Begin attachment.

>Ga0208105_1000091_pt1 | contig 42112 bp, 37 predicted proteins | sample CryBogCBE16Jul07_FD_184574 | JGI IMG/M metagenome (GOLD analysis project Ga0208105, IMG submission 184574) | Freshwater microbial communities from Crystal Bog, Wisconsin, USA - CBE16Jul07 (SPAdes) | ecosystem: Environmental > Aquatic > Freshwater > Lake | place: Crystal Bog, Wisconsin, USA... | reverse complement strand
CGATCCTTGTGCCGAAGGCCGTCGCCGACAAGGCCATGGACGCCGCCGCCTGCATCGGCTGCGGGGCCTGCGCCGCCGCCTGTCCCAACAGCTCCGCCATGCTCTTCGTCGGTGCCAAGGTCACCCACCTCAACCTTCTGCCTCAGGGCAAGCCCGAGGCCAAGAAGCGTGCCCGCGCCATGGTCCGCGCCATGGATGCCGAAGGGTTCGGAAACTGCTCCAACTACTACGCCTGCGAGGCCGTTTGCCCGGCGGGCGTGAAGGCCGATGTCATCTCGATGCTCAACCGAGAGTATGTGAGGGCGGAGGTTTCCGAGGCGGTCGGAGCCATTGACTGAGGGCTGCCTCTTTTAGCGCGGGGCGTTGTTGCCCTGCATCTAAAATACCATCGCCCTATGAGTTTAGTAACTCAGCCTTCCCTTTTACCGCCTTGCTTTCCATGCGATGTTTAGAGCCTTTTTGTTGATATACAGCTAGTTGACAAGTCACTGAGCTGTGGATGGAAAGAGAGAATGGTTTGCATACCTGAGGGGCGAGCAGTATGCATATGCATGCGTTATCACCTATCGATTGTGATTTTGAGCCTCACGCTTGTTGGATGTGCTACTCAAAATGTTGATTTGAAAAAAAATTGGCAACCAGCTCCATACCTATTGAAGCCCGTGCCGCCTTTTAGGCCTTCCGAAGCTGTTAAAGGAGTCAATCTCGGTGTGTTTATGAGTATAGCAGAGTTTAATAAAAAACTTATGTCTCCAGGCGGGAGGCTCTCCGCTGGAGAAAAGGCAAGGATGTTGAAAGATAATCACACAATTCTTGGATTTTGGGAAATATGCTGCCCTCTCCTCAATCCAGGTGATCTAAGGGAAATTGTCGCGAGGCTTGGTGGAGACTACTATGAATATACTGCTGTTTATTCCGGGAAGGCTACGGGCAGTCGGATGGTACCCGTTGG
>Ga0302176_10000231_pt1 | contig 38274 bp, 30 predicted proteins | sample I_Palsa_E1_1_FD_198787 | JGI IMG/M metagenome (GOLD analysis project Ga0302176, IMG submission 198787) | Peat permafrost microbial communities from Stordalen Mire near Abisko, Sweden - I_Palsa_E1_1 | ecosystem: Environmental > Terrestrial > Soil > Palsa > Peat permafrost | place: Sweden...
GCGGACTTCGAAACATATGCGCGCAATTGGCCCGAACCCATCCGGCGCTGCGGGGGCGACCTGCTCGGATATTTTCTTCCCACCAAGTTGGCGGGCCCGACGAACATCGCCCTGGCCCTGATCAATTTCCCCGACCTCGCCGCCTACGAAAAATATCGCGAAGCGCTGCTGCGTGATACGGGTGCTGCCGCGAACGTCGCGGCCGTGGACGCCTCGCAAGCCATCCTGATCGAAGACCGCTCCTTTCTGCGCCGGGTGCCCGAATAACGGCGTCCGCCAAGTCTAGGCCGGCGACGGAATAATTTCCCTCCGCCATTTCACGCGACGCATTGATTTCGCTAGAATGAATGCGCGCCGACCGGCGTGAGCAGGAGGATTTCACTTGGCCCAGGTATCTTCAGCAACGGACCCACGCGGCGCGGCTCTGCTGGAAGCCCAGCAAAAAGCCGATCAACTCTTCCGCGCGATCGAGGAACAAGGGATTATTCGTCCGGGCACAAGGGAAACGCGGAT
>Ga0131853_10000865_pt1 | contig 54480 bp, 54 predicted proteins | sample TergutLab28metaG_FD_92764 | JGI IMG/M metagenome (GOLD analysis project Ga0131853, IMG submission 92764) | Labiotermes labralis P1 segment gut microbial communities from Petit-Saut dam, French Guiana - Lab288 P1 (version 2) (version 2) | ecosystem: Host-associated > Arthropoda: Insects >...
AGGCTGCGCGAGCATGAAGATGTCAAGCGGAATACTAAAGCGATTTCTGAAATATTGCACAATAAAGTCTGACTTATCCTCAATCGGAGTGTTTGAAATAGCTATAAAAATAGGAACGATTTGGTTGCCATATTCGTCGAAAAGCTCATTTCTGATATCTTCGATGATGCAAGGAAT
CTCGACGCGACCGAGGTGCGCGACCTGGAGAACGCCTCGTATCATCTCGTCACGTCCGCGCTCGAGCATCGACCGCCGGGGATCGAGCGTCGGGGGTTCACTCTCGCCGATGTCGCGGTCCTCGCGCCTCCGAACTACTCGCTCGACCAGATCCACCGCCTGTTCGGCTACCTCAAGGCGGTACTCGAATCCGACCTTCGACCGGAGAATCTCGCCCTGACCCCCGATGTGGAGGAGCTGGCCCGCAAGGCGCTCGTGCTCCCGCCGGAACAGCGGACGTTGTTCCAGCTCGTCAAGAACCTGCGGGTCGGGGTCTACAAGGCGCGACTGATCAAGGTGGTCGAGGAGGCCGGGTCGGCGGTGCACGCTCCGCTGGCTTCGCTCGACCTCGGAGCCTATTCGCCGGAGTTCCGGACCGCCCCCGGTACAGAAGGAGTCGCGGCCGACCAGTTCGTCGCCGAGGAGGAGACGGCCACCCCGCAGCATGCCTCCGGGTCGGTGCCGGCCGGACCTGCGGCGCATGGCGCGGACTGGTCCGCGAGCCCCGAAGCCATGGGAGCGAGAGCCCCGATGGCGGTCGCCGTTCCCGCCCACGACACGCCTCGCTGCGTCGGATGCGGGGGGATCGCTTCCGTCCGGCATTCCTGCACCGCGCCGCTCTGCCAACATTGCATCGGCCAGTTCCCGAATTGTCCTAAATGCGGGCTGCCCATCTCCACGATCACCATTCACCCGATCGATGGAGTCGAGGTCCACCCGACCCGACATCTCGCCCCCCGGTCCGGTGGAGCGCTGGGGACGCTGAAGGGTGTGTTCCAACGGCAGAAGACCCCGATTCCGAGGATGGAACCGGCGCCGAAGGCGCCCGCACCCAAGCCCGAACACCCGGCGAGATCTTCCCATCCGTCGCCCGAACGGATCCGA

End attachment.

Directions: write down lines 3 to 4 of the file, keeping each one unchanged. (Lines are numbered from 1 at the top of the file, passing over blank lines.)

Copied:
>Ga0302176_10000231_pt1 | contig 38274 bp, 30 predicted proteins | sample I_Palsa_E1_1_FD_198787 | JGI IMG/M metagenome (GOLD analysis project Ga0302176, IMG submission 198787) | Peat permafrost microbial communities from Stordalen Mire near Abisko, Sweden - I_Palsa_E1_1 | ecosystem: Environmental > Terrestrial > Soil > Palsa > Peat permafrost | place: Sweden...
GCGGACTTCGAAACATATGCGCGCAATTGGCCCGAACCCATCCGGCGCTGCGGGGGCGACCTGCTCGGATATTTTCTTCCCACCAAGTTGGCGGGCCCGACGAACATCGCCCTGGCCCTGATCAATTTCCCCGACCTCGCCGCCTACGAAAAATATCGCGAAGCGCTGCTGCGTGATACGGGTGCTGCCGCGAACGTCGCGGCCGTGGACGCCTCGCAAGCCATCCTGATCGAAGACCGCTCCTTTCTGCGCCGGGTGCCCGAATAACGGCGTCCGCCAAGTCTAGGCCGGCGACGGAATAATTTCCCTCCGCCATTTCACGCGACGCATTGATTTCGCTAGAATGAATGCGCGCCGACCGGCGTGAGCAGGAGGATTTCACTTGGCCCAGGTATCTTCAGCAACGGACCCACGCGGCGCGGCTCTGCTGGAAGCCCAGCAAAAAGCCGATCAACTCTTCCGCGCGATCGAGGAACAAGGGATTATTCGTCCGGGCACAAGGGAAACGCGGAT